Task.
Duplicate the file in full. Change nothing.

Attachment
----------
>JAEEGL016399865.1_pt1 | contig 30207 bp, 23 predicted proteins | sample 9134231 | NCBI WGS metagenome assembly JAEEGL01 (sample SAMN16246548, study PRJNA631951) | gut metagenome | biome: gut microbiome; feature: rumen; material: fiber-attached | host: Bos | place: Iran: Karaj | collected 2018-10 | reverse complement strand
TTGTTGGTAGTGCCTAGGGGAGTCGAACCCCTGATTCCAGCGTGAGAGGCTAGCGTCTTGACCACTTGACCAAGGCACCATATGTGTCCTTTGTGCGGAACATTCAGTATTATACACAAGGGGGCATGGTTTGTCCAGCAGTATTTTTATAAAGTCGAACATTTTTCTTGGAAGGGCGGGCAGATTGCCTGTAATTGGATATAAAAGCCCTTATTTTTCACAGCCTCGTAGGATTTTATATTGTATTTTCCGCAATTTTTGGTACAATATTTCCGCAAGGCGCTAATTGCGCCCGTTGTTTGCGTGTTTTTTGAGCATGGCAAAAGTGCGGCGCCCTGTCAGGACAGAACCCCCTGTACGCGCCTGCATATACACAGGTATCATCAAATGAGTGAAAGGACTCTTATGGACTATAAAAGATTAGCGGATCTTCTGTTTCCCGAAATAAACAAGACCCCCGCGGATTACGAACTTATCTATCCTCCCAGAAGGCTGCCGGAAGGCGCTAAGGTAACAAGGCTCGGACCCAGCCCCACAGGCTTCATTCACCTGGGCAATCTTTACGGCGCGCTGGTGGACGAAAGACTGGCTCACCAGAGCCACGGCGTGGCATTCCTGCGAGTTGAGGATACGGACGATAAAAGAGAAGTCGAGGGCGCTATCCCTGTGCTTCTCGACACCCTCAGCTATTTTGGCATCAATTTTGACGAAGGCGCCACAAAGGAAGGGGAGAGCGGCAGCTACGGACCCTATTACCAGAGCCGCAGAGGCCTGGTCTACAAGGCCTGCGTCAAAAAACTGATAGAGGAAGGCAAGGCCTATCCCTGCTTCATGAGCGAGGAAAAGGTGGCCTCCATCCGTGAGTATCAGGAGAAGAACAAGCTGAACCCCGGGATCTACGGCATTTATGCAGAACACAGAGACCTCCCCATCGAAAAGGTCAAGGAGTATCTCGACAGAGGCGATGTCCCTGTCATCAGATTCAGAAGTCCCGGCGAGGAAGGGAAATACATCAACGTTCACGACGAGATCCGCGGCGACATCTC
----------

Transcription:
>JAEEGL016399865.1_pt1 | contig 30207 bp, 23 predicted proteins | sample 9134231 | NCBI WGS metagenome assembly JAEEGL01 (sample SAMN16246548, study PRJNA631951) | gut metagenome | biome: gut microbiome; feature: rumen; material: fiber-attached | host: Bos | place: Iran: Karaj | collected 2018-10 | reverse complement strand
TTGTTGGTAGTGCCTAGGGGAGTCGAACCCCTGATTCCAGCGTGAGAGGCTAGCGTCTTGACCACTTGACCAAGGCACCATATGTGTCCTTTGTGCGGAACATTCAGTATTATACACAAGGGGGCATGGTTTGTCCAGCAGTATTTTTATAAAGTCGAACATTTTTCTTGGAAGGGCGGGCAGATTGCCTGTAATTGGATATAAAAGCCCTTATTTTTCACAGCCTCGTAGGATTTTATATTGTATTTTCCGCAATTTTTGGTACAATATTTCCGCAAGGCGCTAATTGCGCCCGTTGTTTGCGTGTTTTTTGAGCATGGCAAAAGTGCGGCGCCCTGTCAGGACAGAACCCCCTGTACGCGCCTGCATATACACAGGTATCATCAAATGAGTGAAAGGACTCTTATGGACTATAAAAGATTAGCGGATCTTCTGTTTCCCGAAATAAACAAGACCCCCGCGGATTACGAACTTATCTATCCTCCCAGAAGGCTGCCGGAAGGCGCTAAGGTAACAAGGCTCGGACCCAGCCCCACAGGCTTCATTCACCTGGGCAATCTTTACGGCGCGCTGGTGGACGAAAGACTGGCTCACCAGAGCCACGGCGTGGCATTCCTGCGAGTTGAGGATACGGACGATAAAAGAGAAGTCGAGGGCGCTATCCCTGTGCTTCTCGACACCCTCAGCTATTTTGGCATCAATTTTGACGAAGGCGCCACAAAGGAAGGGGAGAGCGGCAGCTACGGACCCTATTACCAGAGCCGCAGAGGCCTGGTCTACAAGGCCTGCGTCAAAAAACTGATAGAGGAAGGCAAGGCCTATCCCTGCTTCATGAGCGAGGAAAAGGTGGCCTCCATCCGTGAGTATCAGGAGAAGAACAAGCTGAACCCCGGGATCTACGGCATTTATGCAGAACACAGAGACCTCCCCATCGAAAAGGTCAAGGAGTATCTCGACAGAGGCGATGTCCCTGTCATCAGATTCAGAAGTCCCGGCGAGGAAGGGAAATACATCAACGTTCACGACGAGATCCGCGGCGACATCTC